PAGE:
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Ioannis Kontogiannis (AIP)

Magnetic polarity inversion lines properties and CME characteristics
When Oct 25, 2018 from 02:30 PM to 03:30 PM
  • Colloquium
Where SH Lecture Hall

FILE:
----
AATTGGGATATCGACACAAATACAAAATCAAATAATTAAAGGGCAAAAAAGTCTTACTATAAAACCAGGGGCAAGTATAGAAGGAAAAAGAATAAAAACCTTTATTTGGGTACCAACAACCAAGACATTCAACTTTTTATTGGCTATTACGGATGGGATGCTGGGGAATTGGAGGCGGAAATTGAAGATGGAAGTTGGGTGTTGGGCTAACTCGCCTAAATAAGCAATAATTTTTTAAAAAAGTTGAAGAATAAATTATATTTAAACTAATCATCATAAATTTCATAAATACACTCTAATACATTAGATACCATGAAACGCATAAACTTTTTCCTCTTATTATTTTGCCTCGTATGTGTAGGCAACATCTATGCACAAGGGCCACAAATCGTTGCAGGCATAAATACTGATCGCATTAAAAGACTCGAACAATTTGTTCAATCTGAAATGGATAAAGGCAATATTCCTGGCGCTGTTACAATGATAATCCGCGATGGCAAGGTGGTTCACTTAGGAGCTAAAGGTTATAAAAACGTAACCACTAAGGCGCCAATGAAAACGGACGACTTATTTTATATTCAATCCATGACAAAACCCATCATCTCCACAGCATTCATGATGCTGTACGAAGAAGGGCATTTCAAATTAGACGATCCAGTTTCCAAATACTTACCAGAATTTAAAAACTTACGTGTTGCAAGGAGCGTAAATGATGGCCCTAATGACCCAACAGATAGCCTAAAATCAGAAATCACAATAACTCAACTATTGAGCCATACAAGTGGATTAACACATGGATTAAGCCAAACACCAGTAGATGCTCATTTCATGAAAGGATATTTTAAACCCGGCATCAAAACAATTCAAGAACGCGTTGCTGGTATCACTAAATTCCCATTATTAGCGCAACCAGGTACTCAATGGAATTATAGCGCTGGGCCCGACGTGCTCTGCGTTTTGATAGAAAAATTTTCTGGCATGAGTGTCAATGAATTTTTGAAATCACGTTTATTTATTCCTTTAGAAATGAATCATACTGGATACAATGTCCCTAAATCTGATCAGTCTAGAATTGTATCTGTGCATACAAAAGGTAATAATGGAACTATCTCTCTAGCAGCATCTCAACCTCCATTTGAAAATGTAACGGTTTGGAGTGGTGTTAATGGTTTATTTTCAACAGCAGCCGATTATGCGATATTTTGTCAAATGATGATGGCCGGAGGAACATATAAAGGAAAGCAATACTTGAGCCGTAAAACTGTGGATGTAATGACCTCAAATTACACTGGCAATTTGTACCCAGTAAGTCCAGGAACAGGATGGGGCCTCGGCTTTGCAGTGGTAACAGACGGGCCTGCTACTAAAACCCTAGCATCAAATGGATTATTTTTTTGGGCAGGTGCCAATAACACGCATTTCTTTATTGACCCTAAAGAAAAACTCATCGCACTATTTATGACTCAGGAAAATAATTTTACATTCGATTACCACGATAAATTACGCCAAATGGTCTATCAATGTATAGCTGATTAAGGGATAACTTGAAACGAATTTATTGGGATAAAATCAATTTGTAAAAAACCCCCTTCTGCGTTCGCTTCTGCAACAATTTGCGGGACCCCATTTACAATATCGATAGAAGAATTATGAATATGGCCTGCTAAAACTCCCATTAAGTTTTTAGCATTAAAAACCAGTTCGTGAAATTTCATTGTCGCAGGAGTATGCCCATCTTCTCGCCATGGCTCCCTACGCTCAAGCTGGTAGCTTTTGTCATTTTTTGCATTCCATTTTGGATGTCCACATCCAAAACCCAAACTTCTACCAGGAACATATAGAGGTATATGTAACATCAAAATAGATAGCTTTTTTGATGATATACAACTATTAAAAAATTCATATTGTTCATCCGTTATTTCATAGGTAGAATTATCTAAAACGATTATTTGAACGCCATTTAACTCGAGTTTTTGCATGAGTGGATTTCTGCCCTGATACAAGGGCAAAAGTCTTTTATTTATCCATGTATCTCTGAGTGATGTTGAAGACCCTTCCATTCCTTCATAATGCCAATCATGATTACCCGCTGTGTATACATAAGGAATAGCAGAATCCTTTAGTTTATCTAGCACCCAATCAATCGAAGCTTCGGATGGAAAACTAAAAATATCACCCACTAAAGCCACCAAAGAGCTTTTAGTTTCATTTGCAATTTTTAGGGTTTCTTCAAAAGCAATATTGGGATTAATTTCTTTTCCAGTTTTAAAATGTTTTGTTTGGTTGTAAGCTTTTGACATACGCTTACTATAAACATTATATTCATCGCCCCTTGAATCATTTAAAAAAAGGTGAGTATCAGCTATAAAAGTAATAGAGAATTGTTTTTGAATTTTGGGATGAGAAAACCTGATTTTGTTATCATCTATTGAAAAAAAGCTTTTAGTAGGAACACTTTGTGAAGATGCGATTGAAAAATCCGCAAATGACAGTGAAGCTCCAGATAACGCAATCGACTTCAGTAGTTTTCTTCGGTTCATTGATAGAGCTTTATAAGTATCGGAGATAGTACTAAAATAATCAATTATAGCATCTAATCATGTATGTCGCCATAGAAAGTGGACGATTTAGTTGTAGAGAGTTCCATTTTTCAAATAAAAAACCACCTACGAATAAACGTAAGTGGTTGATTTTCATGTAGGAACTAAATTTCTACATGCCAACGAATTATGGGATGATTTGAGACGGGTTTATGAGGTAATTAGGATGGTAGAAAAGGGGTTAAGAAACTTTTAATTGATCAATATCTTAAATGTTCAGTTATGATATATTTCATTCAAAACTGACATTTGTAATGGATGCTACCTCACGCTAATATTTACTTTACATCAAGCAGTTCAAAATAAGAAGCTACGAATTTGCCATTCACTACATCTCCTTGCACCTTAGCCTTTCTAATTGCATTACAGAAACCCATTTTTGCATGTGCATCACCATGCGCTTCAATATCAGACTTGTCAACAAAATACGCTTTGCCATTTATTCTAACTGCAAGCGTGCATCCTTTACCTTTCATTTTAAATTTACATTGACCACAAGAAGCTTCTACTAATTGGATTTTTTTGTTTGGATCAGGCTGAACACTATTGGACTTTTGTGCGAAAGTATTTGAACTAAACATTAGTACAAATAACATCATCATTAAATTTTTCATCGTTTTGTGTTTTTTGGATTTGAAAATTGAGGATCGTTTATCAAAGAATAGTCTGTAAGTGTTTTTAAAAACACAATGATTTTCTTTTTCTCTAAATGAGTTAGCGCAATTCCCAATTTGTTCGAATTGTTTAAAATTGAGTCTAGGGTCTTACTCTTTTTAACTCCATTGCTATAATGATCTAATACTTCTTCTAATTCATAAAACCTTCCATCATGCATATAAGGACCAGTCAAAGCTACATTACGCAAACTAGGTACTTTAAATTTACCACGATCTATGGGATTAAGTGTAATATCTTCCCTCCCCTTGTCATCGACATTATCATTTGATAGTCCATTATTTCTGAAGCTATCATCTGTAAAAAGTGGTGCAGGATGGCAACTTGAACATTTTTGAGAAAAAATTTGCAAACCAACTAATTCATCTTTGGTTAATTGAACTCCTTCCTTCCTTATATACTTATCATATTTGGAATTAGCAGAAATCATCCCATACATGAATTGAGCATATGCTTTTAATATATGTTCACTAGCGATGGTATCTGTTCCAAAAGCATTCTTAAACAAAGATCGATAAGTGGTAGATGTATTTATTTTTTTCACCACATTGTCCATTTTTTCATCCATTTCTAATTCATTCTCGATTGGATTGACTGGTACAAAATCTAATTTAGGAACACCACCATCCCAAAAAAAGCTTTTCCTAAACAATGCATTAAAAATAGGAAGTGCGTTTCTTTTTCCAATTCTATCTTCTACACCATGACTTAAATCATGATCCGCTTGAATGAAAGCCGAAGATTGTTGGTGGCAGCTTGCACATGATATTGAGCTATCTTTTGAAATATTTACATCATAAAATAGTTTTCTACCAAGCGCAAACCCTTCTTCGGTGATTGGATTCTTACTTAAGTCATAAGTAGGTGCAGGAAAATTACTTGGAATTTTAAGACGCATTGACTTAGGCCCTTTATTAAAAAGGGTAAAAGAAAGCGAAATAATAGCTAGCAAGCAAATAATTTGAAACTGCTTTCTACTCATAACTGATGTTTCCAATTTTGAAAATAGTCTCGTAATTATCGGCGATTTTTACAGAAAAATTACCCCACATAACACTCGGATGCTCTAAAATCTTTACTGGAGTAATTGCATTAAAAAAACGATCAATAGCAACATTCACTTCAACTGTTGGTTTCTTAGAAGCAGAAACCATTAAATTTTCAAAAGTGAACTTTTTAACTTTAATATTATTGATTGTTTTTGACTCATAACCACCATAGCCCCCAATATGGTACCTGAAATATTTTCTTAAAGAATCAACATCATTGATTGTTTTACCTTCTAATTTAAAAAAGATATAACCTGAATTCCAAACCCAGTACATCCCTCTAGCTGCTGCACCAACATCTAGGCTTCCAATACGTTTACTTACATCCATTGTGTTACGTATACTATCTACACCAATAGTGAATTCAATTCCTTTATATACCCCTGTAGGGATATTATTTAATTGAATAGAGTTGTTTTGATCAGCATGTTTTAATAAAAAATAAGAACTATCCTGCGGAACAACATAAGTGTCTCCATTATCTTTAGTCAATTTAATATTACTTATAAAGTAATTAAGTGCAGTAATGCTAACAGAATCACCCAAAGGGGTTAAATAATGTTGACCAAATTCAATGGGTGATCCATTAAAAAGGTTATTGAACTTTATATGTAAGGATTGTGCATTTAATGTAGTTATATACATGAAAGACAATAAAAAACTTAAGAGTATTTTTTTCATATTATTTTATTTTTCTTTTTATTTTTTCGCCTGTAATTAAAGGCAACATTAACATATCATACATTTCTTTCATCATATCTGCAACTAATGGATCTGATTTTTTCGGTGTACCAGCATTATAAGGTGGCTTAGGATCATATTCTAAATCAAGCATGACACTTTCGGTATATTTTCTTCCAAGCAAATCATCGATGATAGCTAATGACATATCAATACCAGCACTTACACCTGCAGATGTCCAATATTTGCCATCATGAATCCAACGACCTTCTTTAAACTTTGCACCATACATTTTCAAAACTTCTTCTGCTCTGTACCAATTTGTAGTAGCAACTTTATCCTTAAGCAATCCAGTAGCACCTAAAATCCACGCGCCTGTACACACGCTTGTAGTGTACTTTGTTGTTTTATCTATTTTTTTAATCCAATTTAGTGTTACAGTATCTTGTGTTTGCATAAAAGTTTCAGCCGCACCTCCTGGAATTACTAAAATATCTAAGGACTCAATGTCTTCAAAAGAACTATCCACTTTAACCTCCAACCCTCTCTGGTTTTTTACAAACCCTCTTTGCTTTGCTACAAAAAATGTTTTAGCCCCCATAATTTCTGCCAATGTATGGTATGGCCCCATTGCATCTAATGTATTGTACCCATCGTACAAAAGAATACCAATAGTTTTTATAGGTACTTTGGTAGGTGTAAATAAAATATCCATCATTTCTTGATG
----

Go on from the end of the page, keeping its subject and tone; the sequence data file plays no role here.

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Coronal mass ejections (CMEs) are the most dramatic events in the solar system, injecting tremendous amounts of mass into the interplanetary space. They are often associated with major flares, i.e. abrupt, localized brightenings of the solar atmosphere, observed throughout the electromagnetic spectrum. Both flares and CMEs are the main drivers of space weather, causing adverse effects in space technologies and ground-based infrastructures. Both phenomena are powered by the immense amounts of magnetic energy stored in the complex magnetic fields of active regions of the Sun. A common topological feature of highly complex and, thus, flare productive active regions is the presence of intense magnetic polarity inversions lines, which signify neighboring, interacting, opposite magnetic polarities. An overview of parameters that quantify the importance of magnetic polarity inversion lines will be presented, along with recently developed, promising ones. These parameters are derived from observations of the photospheric magnetic fields of active regions and are being routinely used in flare and CME prediction services. The relevance of these parameters in respect with flare strength and CME importance will also be examined. Each of these MPIL-associated parameters contains different information and is subject to different instrumental effects, leading to a different degree of correlation with eruption characteristics. It is concluded that the highest correlation is exhibited by two of these parameters, namely the length of the main MPIL and the net (non-neutralized) current injected into the solar corona, which are related through an explicit cause-end-effect relationship.